Consistent Increase in High Asia's Runoff Due to Increasing Glacier Melt and Precipitation (2014)

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Rivers originating in the high mountains of Asia are among the most meltwater-dependent river systems on Earth, yet large human populations depend on their resources downstream. Across High Asia’s river basins, there is large variation in the contribution of glacier and snow melt to total runoff, which is poorly quantified. The lack of understanding of the hydrological regimes of High Asia’s rivers is one of the main sources of uncertainty in assessing the regional hydrological impacts of climate change. Here we use a large-scale, high-resolution cryospheric–hydrological model to quantify the upstream hydrological regimes of the Indus, Ganges, Brahmaputra, Salween and Mekong rivers. Subsequently, we analyse the impacts of climate change on future water availability in these basins using the latest climate model ensemble. Despite large differences in runoff composition and regimes between basins and between tributaries within basins, we project an increase in runoff at least until 2050 caused primarily by an increase in precipitation in the upper Ganges, Brahmaputra, Salween and Mekong basins and from accelerated melt in the upper Indus Basin. These findings have immediate consequences for climate change policies where a transition towards coping with intra-annual shifts in water availability is desirable.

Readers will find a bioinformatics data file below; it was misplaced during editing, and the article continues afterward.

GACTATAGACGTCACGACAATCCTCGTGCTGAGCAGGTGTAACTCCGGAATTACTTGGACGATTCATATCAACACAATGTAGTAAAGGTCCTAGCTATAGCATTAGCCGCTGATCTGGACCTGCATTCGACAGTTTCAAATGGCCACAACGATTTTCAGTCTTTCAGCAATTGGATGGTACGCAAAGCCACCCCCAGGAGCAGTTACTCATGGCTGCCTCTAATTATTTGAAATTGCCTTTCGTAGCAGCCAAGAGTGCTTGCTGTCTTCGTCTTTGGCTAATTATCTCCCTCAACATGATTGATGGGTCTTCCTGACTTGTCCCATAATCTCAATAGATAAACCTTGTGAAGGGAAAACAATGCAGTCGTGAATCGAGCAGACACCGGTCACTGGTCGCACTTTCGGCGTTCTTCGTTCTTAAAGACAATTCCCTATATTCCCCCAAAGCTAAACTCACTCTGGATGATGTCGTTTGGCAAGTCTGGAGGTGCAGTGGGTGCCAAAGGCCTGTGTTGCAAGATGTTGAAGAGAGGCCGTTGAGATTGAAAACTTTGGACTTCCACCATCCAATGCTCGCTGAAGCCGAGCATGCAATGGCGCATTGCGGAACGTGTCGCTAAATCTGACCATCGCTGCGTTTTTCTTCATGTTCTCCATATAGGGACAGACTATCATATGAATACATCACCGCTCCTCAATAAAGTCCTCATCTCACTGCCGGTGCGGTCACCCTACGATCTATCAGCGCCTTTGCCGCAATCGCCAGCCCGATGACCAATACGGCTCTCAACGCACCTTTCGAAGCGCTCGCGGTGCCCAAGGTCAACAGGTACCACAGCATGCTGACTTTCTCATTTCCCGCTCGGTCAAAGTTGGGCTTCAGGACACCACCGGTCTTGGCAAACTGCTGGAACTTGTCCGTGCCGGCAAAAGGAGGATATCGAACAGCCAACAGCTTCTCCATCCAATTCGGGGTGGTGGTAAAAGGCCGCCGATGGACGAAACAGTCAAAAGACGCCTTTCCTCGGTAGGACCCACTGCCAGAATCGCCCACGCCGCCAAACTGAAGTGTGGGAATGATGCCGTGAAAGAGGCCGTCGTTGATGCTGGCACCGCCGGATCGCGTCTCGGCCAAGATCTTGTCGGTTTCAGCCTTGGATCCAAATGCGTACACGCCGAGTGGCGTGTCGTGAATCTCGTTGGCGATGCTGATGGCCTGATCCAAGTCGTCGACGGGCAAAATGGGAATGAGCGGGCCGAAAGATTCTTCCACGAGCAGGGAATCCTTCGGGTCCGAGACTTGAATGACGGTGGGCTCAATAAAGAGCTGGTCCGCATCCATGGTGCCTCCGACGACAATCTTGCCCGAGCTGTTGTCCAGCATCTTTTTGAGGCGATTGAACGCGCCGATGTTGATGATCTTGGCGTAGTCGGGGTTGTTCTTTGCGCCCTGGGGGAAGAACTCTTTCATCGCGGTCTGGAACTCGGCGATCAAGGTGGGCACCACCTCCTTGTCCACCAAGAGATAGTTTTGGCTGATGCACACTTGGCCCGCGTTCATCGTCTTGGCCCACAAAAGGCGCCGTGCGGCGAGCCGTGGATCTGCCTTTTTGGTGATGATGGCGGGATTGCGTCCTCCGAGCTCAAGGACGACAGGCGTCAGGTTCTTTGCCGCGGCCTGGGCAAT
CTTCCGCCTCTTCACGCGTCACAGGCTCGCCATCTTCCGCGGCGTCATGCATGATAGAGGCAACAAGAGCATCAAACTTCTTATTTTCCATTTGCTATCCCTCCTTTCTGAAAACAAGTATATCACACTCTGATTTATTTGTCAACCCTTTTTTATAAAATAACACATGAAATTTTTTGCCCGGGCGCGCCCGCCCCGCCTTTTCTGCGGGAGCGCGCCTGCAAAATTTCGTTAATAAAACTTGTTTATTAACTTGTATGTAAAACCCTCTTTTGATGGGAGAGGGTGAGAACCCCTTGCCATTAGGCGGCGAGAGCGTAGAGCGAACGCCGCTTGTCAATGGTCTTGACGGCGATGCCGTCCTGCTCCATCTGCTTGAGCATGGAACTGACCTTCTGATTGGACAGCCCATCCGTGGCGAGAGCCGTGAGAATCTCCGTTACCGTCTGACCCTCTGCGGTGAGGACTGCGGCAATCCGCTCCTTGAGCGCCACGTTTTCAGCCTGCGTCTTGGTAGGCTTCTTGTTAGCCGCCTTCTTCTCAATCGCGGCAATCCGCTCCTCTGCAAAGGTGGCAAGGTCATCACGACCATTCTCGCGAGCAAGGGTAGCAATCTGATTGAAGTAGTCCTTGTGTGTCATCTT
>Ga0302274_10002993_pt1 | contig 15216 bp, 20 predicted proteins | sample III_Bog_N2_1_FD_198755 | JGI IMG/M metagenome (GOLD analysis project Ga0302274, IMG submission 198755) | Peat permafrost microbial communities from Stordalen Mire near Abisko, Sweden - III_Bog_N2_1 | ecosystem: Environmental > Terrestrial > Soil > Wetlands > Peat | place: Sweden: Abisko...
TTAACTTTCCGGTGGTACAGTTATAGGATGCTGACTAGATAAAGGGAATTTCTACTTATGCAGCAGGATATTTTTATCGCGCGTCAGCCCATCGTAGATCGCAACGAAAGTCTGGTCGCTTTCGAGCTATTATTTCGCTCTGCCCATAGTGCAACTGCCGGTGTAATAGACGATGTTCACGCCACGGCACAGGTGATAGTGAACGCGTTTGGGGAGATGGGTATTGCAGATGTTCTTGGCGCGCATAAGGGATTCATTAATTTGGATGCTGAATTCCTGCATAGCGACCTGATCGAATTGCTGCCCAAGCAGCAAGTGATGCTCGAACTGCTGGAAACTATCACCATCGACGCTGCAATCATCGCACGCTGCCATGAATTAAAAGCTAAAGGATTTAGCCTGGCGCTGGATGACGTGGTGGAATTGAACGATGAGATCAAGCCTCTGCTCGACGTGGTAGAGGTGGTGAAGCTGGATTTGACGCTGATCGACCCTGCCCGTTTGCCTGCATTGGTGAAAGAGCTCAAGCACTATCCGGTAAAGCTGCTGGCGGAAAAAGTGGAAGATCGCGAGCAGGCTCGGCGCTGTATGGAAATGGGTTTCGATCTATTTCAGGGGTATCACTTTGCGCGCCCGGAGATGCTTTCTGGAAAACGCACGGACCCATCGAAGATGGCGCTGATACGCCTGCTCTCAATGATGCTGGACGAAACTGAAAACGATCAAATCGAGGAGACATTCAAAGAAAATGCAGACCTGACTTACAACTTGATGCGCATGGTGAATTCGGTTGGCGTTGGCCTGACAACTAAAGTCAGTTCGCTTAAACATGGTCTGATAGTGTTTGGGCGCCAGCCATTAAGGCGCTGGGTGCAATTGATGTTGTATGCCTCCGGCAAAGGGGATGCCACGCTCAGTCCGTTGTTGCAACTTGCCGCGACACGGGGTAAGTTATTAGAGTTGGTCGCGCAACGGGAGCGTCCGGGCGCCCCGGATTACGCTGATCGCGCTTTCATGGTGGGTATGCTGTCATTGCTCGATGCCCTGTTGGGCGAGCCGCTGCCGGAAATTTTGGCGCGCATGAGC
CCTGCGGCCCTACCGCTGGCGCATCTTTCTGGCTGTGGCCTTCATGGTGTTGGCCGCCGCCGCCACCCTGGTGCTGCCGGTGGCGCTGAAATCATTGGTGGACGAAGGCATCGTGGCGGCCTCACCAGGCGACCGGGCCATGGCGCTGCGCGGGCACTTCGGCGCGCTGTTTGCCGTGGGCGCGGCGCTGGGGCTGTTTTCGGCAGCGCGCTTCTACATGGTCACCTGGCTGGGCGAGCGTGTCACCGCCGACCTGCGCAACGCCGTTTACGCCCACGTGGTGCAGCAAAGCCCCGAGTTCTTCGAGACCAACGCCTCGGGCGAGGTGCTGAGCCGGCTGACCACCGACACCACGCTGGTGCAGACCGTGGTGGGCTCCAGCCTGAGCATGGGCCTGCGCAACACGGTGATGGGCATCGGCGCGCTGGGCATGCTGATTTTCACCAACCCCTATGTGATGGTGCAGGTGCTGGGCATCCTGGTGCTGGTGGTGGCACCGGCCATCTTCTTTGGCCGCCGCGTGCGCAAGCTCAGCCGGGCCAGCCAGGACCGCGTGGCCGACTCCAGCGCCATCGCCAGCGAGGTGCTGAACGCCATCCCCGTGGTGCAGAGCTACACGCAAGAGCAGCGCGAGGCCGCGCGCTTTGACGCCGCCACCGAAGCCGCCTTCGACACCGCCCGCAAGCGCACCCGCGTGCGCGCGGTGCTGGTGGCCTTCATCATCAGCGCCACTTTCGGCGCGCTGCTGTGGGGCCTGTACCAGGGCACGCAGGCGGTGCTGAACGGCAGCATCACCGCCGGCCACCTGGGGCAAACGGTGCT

Year: 2014
Language: English
In: Nature Climate Change, advance online publication (Online): 6 pp p.

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 Record created 2014-06-03, last modified 2014-09-11